by Amy Grant
Thanks to the efforts of pioneering homeschoolers of the 1960's and 70's, homeschooling is now legal throughout the United States. Homeschooling is regulated independently by each state, so the level of regulation varies dramatically from state to state, but families in every state enjoy the right to homeschool. Given that, you might expect homeschoolers to sit back, relax, and go on their merry homeschooling way. That, however, is not the case. As more families leave schools, and as homeschooling becomes more visible, there is increasing pressure to bring homeschooling under greater government control, and homeschoolers can be expected to respond to that threat.
For every family that chooses to walk a different educational path, fewer students will fill the classrooms, which translates into smaller school budgets, less need for administrators at every level, and (ultimately) fewer schools. Fewer schools will mean fewer unionized teaching positions, less money for textbook and test publishers, and fewer students for commercial after-school tutoring services. If you listen carefully you will discover that it is the professional educators, administrators, and unions (with deep vested economic interests in the existing public school system) who are loudly proclaiming the dangers of homeschooling.
Need for Choices
Pantyhose manufacturers seem to have discovered what public school apologists have not-one size simply doesn't fit all. Each child has a unique developmental timetable. Some develop reading skills early and are ready to progress quickly, while others may have an early innate understanding of math or music or spatial relationships. Some children may not do any written work until age 10 or 11, then blossom into articulate, thoughtful writers because they had the time to develop their imagination and creativity. Some children learn best with loud, physical activity; some need a quiet environment with few distractions. Some children learn best working together in a small group, while others learn more easily on their own. One fact is clear-trying to "shoe-horn" all these children into a single classroom results in a degraded educational environment for all of them.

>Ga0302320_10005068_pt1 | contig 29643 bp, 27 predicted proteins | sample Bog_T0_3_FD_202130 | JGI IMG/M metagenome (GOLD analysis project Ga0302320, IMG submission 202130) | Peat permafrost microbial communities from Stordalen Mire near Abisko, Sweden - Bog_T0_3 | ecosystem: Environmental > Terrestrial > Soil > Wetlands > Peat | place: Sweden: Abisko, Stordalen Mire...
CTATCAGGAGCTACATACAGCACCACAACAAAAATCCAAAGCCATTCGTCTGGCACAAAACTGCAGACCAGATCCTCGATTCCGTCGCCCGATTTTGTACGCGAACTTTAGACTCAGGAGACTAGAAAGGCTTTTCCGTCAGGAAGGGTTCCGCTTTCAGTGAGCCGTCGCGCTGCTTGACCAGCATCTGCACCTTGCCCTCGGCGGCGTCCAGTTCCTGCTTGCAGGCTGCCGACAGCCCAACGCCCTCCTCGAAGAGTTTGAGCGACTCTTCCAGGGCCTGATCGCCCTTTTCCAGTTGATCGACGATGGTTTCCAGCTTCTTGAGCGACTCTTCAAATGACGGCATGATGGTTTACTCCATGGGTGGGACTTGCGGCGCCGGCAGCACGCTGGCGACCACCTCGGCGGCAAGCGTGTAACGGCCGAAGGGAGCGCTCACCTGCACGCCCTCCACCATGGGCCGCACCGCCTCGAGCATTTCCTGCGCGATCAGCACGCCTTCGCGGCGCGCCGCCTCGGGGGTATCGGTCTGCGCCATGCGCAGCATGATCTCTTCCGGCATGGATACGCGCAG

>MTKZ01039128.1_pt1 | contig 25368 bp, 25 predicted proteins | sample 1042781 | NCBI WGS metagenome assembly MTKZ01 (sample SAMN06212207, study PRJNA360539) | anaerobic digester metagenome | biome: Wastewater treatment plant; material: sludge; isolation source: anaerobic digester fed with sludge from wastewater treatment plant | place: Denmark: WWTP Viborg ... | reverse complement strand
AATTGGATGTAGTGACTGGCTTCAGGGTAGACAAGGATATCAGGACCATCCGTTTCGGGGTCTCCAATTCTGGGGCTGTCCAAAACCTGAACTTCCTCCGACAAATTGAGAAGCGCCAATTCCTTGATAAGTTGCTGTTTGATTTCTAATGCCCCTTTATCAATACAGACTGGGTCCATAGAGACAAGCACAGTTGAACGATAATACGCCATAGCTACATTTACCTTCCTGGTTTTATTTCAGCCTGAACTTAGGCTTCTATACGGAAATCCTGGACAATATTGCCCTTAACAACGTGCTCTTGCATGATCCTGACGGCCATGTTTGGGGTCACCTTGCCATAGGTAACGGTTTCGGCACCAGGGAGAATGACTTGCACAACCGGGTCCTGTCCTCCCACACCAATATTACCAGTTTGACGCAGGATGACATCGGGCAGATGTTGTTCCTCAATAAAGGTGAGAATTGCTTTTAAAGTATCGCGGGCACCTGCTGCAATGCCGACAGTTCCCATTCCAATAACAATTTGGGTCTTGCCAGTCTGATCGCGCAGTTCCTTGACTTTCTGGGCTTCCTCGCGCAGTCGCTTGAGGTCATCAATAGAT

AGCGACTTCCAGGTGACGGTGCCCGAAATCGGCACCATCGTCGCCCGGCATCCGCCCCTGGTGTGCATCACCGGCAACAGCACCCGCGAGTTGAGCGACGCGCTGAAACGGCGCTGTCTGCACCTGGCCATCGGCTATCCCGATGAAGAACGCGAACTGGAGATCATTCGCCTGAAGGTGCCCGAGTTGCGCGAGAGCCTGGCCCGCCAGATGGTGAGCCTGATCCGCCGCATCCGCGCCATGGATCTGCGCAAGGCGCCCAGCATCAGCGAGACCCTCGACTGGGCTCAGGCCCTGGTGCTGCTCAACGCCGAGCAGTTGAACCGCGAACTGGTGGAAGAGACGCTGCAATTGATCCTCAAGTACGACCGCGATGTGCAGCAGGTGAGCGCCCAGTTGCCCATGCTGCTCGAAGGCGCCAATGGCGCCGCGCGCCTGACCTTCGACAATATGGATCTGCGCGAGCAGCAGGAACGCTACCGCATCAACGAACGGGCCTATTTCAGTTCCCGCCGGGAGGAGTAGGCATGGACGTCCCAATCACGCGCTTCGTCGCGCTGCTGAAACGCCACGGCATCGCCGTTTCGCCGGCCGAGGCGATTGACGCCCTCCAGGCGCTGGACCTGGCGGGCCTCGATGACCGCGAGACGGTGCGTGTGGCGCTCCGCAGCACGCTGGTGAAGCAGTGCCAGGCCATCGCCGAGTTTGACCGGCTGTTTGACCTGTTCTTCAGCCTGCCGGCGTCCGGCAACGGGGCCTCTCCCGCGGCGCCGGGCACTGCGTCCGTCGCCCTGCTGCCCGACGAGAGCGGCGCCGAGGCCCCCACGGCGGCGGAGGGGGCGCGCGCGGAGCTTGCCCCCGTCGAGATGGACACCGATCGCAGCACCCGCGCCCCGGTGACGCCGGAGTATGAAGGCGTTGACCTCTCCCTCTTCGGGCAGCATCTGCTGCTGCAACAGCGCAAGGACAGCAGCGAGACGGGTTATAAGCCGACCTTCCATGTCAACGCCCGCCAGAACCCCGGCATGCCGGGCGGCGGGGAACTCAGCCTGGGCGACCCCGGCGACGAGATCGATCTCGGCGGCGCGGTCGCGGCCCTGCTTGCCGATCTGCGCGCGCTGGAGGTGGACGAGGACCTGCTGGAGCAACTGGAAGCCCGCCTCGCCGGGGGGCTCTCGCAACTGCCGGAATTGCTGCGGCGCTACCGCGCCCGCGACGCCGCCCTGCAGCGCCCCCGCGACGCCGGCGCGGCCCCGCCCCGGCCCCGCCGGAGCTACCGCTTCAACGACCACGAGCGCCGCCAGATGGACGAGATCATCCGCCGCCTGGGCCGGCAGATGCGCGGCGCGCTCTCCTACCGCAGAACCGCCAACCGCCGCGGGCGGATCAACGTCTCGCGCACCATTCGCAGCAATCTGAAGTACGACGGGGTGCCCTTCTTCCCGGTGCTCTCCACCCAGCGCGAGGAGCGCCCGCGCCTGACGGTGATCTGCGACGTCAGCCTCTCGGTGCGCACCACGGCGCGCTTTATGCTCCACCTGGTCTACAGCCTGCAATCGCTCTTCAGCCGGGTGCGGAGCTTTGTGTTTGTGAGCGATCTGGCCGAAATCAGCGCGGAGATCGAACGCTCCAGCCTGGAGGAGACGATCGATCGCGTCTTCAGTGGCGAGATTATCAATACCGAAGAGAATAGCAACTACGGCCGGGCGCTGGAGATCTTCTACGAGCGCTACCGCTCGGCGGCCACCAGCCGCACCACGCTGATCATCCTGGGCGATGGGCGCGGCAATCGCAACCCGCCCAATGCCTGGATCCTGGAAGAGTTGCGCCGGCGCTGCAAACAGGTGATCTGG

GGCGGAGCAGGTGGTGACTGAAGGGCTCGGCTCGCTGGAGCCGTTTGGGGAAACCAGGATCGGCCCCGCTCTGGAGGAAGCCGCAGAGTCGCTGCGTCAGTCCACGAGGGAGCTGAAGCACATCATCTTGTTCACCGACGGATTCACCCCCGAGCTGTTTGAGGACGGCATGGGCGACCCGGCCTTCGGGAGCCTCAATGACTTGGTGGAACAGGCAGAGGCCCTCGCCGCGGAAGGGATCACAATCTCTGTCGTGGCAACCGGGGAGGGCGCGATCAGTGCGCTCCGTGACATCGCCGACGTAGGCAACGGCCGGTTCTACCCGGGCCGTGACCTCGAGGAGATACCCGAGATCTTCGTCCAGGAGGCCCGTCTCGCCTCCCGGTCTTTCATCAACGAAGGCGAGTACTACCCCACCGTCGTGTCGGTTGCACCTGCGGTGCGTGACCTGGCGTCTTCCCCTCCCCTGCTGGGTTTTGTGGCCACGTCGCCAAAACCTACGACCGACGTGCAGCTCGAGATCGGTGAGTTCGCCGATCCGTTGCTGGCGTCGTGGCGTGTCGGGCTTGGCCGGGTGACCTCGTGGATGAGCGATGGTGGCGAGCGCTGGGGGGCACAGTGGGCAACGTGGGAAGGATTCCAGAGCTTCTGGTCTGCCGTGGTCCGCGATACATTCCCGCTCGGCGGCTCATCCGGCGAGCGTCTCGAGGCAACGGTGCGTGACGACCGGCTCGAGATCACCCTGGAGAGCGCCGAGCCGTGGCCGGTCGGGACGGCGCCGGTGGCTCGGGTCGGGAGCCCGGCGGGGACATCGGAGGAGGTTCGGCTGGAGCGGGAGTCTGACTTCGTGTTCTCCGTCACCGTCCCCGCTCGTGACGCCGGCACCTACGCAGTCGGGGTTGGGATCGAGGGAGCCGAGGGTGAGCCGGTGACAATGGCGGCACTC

Homeschooling families have discovered that homeschooling can provide what traditional schools cannot-a custom-tailored education program that is best suited to each individual child. The parent and child, working together, are in the best position to figure out the optimal environment in which to nurture the child's education and personal development. All parents have the fundamental right to choose how to raise their children; homeschooling parents choose to exercise this right by taking responsibility for selecting the best educational opportunities for their children.
Whose Approval Matters?
Parents don't need to get official approval before they help their child learn to walk, talk, maintain personal hygiene, develop a sense of ethics, learn to respect themselves and others, develop a sense of personal responsibility, volunteer in the community, participate in the democratic process, or choose a career path. No one would dream of requiring oversight of the content of the information, language, or values that the child is exposed to in the home. All of these play a much more critical role in developing a valuable member of society than being able to remember that "Columbus sailed the ocean blue in fourteen hundred ninety two". Yet parents are required, in many states, to get approval to teach reading, writing, and arithmetic. In short, they must ask for permission to exercise their fundamental right to choose the most appropriate education for their child.
Parents' choices about how to educate their children should be treated with the same respect as their choice of faith or of political affiliation, or even of choosing their health care provider. Whether this choice is to place the child in a public school or private school, or to educate the children themselves, the responsibility for the choice belongs to the parents. Parents of homeschoolers, just like parents of children in private school, must have the freedom to choose the approach that best fits their child.
Regulation vs. Innovation